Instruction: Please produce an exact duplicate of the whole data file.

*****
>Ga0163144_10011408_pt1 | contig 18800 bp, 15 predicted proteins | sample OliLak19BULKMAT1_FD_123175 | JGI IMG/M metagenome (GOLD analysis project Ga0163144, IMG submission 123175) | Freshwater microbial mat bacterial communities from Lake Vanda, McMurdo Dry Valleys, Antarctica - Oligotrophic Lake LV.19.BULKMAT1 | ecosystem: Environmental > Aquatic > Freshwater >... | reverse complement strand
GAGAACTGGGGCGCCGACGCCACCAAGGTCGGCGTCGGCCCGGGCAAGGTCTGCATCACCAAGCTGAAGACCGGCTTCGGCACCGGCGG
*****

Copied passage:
>Ga0163144_10011408_pt1 | contig 18800 bp, 15 predicted proteins | sample OliLak19BULKMAT1_FD_123175 | JGI IMG/M metagenome (GOLD analysis project Ga0163144, IMG submission 123175) | Freshwater microbial mat bacterial communities from Lake Vanda, McMurdo Dry Valleys, Antarctica - Oligotrophic Lake LV.19.BULKMAT1 | ecosystem: Environmental > Aquatic > Freshwater >... | reverse complement strand
GAGAACTGGGGCGCCGACGCCACCAAGGTCGGCGTCGGCCCGGGCAAGGTCTGCATCACCAAGCTGAAGACCGGCTTCGGCACCGGCGG